The memorial wreath laid in the Tiananmen Memorial Park Sunday was put there by the Rev. Charles Gilchrist and the Rev. Vienna Cobb Anderson with congregation members of St. Margaret's Episcopal Church. A story Monday on a memorial ceremony misidentified the source of the wreath. (Published 6/6/90) A Metro article Monday incorrectly identified the Chinese man who stood in front of tanks in Tiananmen Square last year. He is Wang Weilin. (Published 6/7/90)
A Chinese student who led demonstrators in Tiananmen Square implored the world yesterday to remember the hundreds of people killed by Chinese army troops and riot police during the violent government crackdown on student and worker protesters that riveted the world a year ago.
"Today is a day of sorrow," said Chai Ling, who led the democracy movement hunger strikers in the heart of Beijing. "Some have been grieving for a year. There have been many tears. But the tears have not been in vain. I am determined to fight to keep their hope alive."
Chai and several other leaders of the Chinese protest movement were in Washington yesterday at a memorial rally on the steps of the U.S. Capitol.
More than 1,000 supporters turned out for the rally, many of them students from institutions up and down the East Coast such as Yale, Penn State, the University of Connecticut, Cornell, Rutgers and the University of Virginia.
Many in the largely Chinese crowd wore T-shirts emblazoned with a drawing of a tank and the slogan "Stand by that Man," a reference to a much-seen photograph of student leader Wang Dan, who stood alone and weaponless in front of Chinese government tanks in Tiananmen Square trying to stop them and was later arrested.
Joining the rally were Lithuanian American demonstrators and a few members of the American Federation of State, County and Municipal Employees who said they were there in support of democracies worldwide.
Chai, who is one of only two women on the Chinese government's most wanted list for her role in the democracy movement, escaped from China in April after hiding from authorities for 10 months. Yesterday was her first public appearance in the United States.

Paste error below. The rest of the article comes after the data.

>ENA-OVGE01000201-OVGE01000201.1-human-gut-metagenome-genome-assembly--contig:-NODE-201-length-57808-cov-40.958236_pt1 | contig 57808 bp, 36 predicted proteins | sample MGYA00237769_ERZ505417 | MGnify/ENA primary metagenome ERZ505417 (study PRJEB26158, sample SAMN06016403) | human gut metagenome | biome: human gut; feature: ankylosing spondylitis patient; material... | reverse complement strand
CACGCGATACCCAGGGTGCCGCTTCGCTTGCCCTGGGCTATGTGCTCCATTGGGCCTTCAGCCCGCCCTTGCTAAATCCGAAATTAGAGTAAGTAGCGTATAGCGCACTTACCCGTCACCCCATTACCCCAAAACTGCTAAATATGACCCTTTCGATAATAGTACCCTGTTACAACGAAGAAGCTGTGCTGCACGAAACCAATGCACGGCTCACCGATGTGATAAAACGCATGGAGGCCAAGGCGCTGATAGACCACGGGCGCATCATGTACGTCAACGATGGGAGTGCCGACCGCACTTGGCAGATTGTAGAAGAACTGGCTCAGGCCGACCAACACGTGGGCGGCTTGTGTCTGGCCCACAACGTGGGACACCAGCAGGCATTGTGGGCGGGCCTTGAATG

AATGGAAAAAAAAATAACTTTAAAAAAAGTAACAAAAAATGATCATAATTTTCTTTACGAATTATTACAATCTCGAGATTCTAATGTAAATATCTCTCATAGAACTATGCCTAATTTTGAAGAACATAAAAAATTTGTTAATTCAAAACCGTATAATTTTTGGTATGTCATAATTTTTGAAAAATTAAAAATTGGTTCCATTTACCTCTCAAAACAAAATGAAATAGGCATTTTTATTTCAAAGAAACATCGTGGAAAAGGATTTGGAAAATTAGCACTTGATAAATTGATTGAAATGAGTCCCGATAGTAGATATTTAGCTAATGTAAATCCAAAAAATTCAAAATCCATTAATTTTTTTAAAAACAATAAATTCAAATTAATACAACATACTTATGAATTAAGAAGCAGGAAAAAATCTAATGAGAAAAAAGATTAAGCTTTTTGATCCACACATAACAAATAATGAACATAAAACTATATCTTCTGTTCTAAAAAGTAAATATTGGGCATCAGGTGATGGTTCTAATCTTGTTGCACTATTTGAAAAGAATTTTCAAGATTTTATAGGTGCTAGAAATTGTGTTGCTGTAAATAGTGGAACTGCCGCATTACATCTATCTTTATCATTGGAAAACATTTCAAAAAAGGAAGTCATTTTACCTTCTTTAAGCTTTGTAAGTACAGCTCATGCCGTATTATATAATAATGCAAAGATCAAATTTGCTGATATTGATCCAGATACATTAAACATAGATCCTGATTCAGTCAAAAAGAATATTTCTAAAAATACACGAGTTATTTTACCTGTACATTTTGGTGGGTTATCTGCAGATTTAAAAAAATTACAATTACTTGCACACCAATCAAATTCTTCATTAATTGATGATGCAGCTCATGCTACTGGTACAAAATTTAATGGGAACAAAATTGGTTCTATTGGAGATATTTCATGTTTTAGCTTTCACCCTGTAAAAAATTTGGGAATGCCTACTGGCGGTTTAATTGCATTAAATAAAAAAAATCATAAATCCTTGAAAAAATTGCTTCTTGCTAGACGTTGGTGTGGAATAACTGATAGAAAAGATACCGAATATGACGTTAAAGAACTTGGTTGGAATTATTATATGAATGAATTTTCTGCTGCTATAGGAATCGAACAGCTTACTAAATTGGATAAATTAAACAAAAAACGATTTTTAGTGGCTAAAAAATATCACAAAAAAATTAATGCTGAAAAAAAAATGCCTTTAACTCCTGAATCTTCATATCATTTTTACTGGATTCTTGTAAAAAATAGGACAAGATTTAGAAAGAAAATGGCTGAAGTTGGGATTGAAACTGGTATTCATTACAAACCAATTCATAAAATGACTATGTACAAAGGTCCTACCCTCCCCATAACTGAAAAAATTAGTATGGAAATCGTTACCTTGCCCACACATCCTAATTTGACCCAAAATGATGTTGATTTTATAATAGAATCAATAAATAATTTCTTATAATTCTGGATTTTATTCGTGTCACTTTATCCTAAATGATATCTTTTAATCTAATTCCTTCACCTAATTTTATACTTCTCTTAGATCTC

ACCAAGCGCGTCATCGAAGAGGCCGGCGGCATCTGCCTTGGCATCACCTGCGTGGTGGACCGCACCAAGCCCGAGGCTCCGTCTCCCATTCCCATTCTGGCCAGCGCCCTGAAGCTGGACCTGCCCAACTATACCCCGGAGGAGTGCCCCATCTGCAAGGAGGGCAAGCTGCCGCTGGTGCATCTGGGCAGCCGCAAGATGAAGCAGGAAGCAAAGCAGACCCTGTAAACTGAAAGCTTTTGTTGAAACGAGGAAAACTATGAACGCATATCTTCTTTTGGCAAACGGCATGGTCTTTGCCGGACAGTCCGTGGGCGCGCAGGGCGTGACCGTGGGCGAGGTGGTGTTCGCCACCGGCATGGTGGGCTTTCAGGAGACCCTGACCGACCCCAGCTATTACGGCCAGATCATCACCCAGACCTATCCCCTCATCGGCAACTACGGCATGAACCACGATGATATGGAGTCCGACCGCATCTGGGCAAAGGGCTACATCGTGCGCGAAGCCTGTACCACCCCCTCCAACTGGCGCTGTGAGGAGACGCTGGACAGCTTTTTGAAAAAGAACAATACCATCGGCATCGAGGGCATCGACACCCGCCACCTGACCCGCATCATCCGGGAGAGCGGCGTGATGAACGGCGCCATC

"After 10 long months of hiding," Chai said, "it is freedom at last for me. I know how precious freedom can be. I cannot forget for a minute those left behind. One day I hope to return to my beloved China when it is free."
Chai was joined at the rally by her husband, Feng Congde, and student leader Shen Tong, founder of the Beijing University Dialogue Delegation, who maintained contact with Communist Party leaders during the demonstrations. Liu Binyan, a prominent journalist and dissident leader in exile, was also there. Noticeably absent was Wuer Kaixi, an outspoken student leader who was alleged to have misspent funds donated to the movement.
Organizers of yesterday's rally said the event was meant to focus attention on the killings that shocked the world and, according to some speakers, started the movements that have led to the uprisings and establishment of democracies in Eastern Europe.
Many carried signs -- in Chinese and in English -- that said "We Will Never Forget the Killing," "Don't Forget the Massacre" and "Except for Bush, The World Will Never Forget," referring to the administration's recent decision to grant most-favored-nation status to the Chinese government.
"The economic well-being of the world is important," Chai said, "but it cannot be more important than the lives of people."
Tames Deng, 26, a student at the University of South Carolina, speaking through an interpreter, said, "It is important to show that we all remember what happened last year. The world has to remember and help us because we are still being arrested, still being killed."
Helena He, 27, who lives in Washington, said she is certain that democracy will come to China. "Eventually, the Chinese government will fall," she said. "And we will have our freedom."
After the rally, a caravan of students headed to Tianamen Memorial Park across from the Chinese Embassy on Connecticut Avenue NW, where they laid a wreath of yellow and white carnations wrapped in a ribbon that read "We Shall Not Forget." On a wooden fence in the park, the students also strung four dozen red and white balloons. Rally organizers said a candlelight vigil for the movement's victims is set for 8:30 tonight at the park.